Last Chance: 2016's Discontinued Cars

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If there’s anything constant in the new-car business it’s change. New and fully redesigned models are released like clockwork every four-to-eight years, with modest mid-cycle updates coming once or twice in the meantime to keep a model line fresh and shoppers interested.

But not all models are regenerated once they’ve reached the end of their respective lifecycles. A few vehicle lines are discontinued at the end of each model year, usually because of a lack of buyer interest and/or changing consumer tastes. Sometimes a vehicle is dropped altogether, while in other cases it’s essentially redesigned and renamed to give the line a second chance, especially if the prior version was plagued by poor reviews and/or dubious performance/reliability issues.

And some models, like overworked auto executives, simply take a break. For example, the subcompact Mitsubishi Mirage and the midsize Infiniti Q60 luxury sports coupe/convertible will be taking 2016 off, ostensibly to give dealers an extended chance to sell down their existing inventories, but are scheduled to return for 2017 as fully redesigned models.

We’re featuring 10 cars and trucks in the accompanying slide showthat are being dropped from their respective automakers’ lineups for 2016. Bargain hunters should take note that it should be easy to obtain any of these vehicles at deep discounts, as dealers should be willing to ride themselves of any excess inventory. However, they should also be aware that discontinued models do suffer a bit in terms of resale value, though this tends to diminish in importance the longer one holds onto a car.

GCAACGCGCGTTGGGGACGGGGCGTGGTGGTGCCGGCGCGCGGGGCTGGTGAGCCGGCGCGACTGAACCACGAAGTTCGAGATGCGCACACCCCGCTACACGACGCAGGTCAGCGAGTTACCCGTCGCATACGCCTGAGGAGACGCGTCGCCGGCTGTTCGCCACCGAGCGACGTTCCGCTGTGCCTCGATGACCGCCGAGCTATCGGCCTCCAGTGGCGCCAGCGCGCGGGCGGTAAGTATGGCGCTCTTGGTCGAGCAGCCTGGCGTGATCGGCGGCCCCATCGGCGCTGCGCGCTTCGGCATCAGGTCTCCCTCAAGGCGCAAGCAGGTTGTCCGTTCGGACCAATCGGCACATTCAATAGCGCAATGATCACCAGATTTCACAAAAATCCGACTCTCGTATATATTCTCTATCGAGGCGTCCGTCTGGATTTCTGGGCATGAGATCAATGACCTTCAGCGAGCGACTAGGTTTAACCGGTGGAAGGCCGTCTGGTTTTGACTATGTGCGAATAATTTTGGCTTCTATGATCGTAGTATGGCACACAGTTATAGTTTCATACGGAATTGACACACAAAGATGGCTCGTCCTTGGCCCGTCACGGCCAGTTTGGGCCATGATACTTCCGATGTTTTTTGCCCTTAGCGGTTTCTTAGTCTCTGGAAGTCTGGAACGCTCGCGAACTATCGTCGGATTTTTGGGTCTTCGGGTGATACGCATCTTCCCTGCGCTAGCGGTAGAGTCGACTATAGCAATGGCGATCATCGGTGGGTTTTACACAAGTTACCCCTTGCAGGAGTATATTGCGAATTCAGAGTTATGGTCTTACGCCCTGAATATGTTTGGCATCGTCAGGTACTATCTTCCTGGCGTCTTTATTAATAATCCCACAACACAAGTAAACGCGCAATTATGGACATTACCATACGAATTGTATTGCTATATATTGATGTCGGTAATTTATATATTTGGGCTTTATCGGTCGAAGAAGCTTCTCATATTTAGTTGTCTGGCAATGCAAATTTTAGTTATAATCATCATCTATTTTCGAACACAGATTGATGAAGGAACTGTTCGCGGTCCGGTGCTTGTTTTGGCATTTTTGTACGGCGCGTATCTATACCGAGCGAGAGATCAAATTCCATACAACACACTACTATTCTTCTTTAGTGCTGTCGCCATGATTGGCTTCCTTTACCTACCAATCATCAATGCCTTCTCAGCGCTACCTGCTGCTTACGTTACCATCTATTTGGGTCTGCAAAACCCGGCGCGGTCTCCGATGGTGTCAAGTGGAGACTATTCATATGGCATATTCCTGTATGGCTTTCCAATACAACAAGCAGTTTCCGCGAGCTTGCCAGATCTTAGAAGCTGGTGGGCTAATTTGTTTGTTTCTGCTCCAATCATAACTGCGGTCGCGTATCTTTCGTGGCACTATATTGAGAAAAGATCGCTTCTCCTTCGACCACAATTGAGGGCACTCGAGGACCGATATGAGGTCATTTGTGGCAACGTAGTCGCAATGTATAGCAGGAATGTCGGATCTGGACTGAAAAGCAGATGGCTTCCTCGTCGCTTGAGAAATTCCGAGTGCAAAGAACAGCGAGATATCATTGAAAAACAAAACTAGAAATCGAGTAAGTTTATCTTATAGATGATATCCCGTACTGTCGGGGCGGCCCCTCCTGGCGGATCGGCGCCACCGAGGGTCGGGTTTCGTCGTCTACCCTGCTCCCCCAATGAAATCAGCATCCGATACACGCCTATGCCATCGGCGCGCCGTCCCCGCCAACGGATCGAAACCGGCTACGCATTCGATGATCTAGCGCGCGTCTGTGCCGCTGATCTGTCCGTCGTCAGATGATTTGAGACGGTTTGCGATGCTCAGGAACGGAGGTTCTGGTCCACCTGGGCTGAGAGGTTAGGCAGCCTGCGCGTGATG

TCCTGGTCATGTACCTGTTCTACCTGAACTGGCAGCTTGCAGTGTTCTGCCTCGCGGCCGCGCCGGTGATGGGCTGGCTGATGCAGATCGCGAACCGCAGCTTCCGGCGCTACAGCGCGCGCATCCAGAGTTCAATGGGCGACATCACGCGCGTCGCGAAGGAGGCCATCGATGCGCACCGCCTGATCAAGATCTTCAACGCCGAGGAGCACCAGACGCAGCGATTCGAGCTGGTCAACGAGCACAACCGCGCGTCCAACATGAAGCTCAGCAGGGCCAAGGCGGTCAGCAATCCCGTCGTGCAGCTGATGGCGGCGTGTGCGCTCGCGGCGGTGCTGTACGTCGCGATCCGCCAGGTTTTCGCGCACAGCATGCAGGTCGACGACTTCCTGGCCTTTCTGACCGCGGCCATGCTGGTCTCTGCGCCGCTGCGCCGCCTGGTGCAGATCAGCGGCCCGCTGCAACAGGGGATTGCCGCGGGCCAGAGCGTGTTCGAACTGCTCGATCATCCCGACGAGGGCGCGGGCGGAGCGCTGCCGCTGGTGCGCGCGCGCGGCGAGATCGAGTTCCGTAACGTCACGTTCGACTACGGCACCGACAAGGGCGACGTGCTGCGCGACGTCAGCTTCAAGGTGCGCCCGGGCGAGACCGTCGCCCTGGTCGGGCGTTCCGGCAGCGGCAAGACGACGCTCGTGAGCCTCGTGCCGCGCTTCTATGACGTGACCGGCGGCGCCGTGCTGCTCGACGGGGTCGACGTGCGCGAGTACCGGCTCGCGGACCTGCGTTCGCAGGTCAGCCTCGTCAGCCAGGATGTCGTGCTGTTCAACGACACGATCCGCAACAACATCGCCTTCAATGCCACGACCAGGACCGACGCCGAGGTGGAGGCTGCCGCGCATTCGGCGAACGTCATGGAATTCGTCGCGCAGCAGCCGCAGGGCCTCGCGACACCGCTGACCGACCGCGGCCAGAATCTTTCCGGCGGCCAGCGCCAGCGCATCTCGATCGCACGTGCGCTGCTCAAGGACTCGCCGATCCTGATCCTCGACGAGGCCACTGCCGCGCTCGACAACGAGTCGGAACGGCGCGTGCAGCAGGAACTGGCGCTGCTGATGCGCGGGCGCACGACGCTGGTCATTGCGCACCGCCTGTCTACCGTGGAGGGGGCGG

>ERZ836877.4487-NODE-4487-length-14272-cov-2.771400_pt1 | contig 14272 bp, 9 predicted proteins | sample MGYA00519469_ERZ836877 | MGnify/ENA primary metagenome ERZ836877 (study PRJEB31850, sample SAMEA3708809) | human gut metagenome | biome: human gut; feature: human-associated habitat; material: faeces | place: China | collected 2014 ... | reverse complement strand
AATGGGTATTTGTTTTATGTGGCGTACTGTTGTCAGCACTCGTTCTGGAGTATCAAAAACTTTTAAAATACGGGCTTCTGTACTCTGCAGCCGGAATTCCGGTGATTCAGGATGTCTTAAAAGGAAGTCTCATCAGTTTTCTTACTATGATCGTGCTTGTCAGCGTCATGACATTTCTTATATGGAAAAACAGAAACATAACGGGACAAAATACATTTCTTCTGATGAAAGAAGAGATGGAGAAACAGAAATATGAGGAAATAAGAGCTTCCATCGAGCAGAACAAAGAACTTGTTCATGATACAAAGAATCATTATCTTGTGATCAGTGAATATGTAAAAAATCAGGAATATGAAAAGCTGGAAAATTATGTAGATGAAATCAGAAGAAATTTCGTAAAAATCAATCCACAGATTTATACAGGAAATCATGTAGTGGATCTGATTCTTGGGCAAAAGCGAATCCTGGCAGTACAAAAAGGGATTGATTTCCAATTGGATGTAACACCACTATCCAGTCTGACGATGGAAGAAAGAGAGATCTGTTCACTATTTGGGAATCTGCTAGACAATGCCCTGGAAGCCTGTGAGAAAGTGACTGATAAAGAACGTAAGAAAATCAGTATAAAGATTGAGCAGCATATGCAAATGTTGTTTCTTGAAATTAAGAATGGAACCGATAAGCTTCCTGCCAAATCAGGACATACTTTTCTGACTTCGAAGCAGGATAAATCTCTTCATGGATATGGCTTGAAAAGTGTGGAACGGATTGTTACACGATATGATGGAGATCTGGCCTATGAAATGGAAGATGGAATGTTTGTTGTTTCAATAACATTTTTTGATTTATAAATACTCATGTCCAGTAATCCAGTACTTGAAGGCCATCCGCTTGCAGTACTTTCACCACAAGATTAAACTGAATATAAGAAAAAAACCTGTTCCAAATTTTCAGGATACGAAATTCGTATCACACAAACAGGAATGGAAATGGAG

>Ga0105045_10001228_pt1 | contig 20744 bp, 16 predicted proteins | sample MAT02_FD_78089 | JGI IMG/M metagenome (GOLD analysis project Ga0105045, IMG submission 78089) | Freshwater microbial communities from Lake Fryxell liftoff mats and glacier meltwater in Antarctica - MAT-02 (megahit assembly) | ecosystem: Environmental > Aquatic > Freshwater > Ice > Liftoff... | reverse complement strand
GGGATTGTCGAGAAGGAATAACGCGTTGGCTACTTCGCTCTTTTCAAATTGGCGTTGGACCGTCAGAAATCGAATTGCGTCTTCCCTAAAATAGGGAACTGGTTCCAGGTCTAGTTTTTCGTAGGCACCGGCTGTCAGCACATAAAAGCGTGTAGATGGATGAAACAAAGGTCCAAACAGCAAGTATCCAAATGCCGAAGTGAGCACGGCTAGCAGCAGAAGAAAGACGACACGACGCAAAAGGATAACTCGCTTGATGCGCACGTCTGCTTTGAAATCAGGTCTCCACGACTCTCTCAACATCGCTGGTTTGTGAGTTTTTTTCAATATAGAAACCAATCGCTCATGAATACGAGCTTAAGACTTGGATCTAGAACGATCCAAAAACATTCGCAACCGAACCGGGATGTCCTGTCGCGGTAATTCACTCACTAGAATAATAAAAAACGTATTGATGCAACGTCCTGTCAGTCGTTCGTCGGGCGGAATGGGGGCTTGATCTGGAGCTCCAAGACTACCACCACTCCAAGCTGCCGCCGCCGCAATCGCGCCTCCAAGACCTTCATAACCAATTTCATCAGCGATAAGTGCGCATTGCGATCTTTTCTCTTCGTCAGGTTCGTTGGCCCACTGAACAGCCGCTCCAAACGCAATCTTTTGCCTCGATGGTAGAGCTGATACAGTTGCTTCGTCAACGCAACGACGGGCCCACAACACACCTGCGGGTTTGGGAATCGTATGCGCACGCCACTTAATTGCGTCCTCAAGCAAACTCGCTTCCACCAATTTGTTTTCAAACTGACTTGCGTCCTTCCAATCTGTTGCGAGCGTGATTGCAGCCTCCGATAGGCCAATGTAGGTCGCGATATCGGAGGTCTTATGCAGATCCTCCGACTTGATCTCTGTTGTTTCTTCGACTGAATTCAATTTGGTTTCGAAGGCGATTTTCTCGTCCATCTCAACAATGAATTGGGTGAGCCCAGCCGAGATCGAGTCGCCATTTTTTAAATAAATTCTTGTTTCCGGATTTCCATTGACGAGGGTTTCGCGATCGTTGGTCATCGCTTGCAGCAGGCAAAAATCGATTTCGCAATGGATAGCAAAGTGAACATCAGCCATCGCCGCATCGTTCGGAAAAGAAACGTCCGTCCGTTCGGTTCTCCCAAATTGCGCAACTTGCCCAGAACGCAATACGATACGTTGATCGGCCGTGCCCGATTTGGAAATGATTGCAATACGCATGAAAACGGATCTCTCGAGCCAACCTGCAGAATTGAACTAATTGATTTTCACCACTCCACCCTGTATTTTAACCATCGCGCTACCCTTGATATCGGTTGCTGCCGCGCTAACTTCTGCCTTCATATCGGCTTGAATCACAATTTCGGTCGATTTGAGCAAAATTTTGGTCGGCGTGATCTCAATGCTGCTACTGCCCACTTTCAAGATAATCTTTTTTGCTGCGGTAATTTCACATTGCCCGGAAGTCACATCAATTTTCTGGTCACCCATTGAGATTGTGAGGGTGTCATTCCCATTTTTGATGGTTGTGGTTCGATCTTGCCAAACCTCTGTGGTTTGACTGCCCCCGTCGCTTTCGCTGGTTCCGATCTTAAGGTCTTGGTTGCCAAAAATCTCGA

To that end the editors at Cars.com analyzed depreciation rates and used-car listing prices for a variety of cancelled cars, specifically those that had near-twin corporate sibling models remaining in their lineups. Results were mixed, with some discontinued cars dropping in value more rapidly than others. Models from car brands that were retired altogether, like Saturn and Pontiac, tend to depreciate faster than others. Here’s what they found:

  • The Mercury Milan (Ford Fusion) depreciated faster in both used-car listing prices and projected residual values.
  • The Mercury Milan Hybrid (Ford Fusion Hybrid) depreciated faster in projected residual values.
  • The Mazda Tribute (Ford Escape) depreciated faster in projected residual values.
  • The Pontiac G5 (Chevrolet Cobalt coupe, later redesigned as the Cruze) depreciated faster in projected residual values.
  • The Pontiac Torrent (Chevrolet Equinox) depreciated faster in both used-car listing prices and projected residual values.
  • The Saturn Outlook (Chevrolet Traverse) depreciated faster in used-car listing prices.
  • The Buick Lucerne (Cadillac DTS, later redesigned as the XTS) depreciated slower in used-car listing prices and projected residual values.
  • The Chrysler Aspen (Dodge Durango) depreciated slower in projected residual values.
  • The Dodge Avenger (Chrysler 200 sedan) depreciated slower in projected residual values.
  • The Mercury Sable (Ford Taurus) depreciated slower in projected residual values.

    This article originally appeared on Forbes

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